Blue Sky Olympics

I’m on deadline today and tomorrow, so – barring a self-destructive blogging indulgence – I won’t be posting again until the weekend. For now, allow me to recommend Caijing‘s superb feature on the ongoing effort to clean-up Beijing’s air in advance of 8-8-8, “Beijing Battles for a Blue-Sky Olympics.” This is the best accumulation of…

Jiading’s Buddhists Go Green

One of the more interesting recent developments in Chinese religious policy is an increasingly frequent official acknowledgment that religion has a role to play in the building of Hu Jintao’s “harmonious society.” Interesting because, for the first time since the 1940s, a Chinese government is acknowledging a positive role – albeit a limited one –…

Tons Better? Beijng’s Olympic Air Quality Revisited

Yesterday, with little notice, the Beijing Environmental Protection Bureau released its final report on the city’s August 17 – 20 test of traffic and air pollution control measures in advance of the Olympics (mostly accomplished by pulling cars from Beijing’s busy roads). No actual air quality statistics were provided in the Xinhua report published by…

China’s Recycling Economy … Defined! Sort of.

China Daily is reporting that China’s draft “circular economy” law has been submitted to the Standing Committee of the National People’s Congress (danwei reports that the Beijing News is also carrying it). As a translation, “circular economy” is not only awkward, it is also regularly substituted by “Recycling Economy” and “Sustainable Economy.” For the purpose…

Worker’s Holiday, Summer of 2008?

Finally, it seems, the various international and national Olympic committees are beginning to take notice of Beijing’s significant pollution and its likely impact upon the athletes. As James Fallows of the Atlantic has been pointing out in his blog, interested observers have long assumed that the Chinese government has “a last-minute, draconian plan” to deal…

Shouldn’t This Be Bigger News?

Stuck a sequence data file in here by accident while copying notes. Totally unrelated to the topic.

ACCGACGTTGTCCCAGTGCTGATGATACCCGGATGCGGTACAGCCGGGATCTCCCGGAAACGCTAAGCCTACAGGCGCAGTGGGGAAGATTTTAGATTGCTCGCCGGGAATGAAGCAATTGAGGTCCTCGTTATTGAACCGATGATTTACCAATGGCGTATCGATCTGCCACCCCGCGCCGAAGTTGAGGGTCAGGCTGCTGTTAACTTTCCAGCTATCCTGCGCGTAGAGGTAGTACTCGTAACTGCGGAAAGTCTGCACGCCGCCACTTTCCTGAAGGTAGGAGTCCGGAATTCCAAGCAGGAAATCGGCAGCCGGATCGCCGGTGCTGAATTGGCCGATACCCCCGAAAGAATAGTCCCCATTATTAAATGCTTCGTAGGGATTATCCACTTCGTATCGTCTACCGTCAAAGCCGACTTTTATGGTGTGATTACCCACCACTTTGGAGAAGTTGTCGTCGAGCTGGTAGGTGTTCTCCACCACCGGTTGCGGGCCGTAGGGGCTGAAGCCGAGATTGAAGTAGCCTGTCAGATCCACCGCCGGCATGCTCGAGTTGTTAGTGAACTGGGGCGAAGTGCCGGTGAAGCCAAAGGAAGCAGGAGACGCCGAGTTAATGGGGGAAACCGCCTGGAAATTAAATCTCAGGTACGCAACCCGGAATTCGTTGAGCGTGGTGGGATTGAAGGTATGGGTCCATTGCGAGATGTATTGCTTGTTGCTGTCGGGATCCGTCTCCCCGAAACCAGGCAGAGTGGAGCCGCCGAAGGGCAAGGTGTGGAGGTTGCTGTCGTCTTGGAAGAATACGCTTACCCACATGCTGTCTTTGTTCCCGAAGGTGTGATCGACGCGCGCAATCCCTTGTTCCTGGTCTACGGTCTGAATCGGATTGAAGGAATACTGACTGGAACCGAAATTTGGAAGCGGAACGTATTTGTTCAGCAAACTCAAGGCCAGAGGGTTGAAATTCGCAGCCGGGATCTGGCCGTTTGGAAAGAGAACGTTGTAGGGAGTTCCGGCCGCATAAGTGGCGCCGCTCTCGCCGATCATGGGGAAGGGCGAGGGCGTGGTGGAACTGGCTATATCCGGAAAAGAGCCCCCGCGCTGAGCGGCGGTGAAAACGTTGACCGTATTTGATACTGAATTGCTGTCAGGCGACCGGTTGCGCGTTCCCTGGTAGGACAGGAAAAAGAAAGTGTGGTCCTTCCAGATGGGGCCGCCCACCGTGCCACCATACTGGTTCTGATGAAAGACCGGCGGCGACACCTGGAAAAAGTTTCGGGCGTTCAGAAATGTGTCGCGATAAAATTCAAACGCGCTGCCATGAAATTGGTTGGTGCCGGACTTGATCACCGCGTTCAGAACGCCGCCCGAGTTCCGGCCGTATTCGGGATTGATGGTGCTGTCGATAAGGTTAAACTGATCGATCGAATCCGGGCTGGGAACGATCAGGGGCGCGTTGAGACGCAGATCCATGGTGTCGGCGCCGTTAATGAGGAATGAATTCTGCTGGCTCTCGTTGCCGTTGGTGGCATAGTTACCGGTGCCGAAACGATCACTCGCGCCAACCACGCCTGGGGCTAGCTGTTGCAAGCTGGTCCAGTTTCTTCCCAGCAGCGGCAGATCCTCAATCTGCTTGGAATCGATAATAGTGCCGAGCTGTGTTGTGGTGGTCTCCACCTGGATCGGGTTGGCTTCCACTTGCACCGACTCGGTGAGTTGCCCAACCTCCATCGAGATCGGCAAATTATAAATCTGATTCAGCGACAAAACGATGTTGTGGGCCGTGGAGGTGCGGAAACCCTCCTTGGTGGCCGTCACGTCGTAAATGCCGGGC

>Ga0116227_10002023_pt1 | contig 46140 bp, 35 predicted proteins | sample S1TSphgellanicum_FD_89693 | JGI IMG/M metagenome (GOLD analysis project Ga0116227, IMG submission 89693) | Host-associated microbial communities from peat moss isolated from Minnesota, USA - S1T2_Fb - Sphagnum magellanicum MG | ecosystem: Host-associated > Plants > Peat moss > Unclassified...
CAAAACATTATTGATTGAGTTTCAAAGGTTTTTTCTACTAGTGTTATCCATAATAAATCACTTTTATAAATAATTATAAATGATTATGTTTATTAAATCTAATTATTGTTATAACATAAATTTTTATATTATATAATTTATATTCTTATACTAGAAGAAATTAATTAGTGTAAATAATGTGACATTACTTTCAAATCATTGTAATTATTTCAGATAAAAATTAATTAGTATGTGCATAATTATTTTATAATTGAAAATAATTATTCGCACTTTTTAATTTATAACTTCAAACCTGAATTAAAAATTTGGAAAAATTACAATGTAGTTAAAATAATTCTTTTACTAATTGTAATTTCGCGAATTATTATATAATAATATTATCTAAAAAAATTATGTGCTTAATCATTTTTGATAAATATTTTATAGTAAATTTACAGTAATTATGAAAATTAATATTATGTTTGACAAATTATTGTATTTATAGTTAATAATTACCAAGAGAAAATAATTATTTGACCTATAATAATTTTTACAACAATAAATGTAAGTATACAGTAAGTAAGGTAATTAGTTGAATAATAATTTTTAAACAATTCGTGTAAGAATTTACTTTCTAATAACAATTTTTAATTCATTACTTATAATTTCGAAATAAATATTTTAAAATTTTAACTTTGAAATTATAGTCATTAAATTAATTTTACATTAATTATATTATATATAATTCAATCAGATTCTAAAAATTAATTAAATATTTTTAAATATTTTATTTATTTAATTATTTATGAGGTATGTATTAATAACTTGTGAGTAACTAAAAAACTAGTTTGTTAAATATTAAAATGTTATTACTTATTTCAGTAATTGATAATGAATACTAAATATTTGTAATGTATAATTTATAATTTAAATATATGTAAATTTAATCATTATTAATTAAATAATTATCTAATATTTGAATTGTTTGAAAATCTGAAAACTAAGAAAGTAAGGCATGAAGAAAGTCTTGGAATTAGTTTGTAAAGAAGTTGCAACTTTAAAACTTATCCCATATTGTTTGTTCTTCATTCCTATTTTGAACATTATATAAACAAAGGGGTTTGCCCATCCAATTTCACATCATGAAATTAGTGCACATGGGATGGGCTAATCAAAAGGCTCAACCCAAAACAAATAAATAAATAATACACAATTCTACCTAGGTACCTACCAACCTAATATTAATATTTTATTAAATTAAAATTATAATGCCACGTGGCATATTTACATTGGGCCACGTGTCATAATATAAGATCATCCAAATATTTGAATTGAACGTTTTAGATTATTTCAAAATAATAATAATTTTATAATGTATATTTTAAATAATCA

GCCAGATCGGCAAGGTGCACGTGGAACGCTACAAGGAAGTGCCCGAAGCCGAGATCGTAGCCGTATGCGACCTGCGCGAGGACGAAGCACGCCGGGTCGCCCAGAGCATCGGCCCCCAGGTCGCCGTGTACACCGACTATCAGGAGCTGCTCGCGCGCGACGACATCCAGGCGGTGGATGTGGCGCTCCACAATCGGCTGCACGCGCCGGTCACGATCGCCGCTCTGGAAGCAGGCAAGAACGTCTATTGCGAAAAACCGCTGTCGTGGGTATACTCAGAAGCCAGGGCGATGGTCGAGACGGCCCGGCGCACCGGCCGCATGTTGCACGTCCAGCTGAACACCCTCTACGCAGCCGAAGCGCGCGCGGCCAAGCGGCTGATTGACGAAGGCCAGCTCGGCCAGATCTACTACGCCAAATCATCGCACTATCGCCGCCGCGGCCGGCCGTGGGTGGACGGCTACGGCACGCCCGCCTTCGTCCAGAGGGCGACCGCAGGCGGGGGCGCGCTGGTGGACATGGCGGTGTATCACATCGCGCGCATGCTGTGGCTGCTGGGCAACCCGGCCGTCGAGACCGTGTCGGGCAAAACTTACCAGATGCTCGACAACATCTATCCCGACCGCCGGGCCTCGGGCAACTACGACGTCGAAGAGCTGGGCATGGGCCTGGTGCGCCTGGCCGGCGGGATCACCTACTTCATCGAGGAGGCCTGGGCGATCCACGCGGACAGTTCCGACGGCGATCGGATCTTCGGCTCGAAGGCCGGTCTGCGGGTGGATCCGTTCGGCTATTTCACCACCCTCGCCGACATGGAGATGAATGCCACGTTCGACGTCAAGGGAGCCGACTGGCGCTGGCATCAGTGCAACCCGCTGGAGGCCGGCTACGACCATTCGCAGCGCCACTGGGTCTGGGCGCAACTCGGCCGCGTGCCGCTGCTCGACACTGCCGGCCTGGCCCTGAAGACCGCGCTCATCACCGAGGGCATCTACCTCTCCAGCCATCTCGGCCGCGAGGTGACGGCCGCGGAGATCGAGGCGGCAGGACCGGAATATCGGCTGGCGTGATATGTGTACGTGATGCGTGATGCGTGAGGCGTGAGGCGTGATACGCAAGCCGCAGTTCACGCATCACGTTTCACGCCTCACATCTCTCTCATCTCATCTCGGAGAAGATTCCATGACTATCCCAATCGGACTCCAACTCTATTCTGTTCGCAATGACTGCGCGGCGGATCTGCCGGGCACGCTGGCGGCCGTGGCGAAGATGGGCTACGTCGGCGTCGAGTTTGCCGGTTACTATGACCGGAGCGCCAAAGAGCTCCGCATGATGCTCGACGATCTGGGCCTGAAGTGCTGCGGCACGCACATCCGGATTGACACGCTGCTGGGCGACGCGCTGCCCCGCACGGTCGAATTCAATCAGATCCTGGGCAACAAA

A chilling item from Xinhua, the Chinese state-run news agency, reports that flooding along the Yangtse River will soon crest at the Three Gorges Dam. According to the report, current inflows into the dam’s reservoir already exceed the amount of water that the dam itself can disgorge, and those inflows are expected to increase. Can…

Greenpeace Gone Wild.

Since its inception in 1971, Greenpeace has enjoyed an almost unassailable reputation as an environmental crusader that answers to no one but the many individual green-tinted donors who support it. According to the organization’s website: Greenpeace is an independent campaigning organization. We do not accept money from government or corporations. That’s why our financial supporters…

E-Scrap in China: A Personal Perspective

Over the last five years I’ve published several articles that addressed China’s long-standing trade in imported first-world electronic scrap and other high-tech trash. It’s a fascinating topic, with multiple facets, none more interesting (to me, at least) than the willingness of American, Japanese, and European scrap processors to send hazardous materials to China in violation…

With Headlines Like These …

The Pearl River runs through the heart of South China’s manufacturing wonderland, and along the way it not only picks up barge traffic, it also picks up sewer drainage and discharge from hundreds, if not thousands, of factories. Anyone who has ever stood on its banks – and I have, many times – can attest…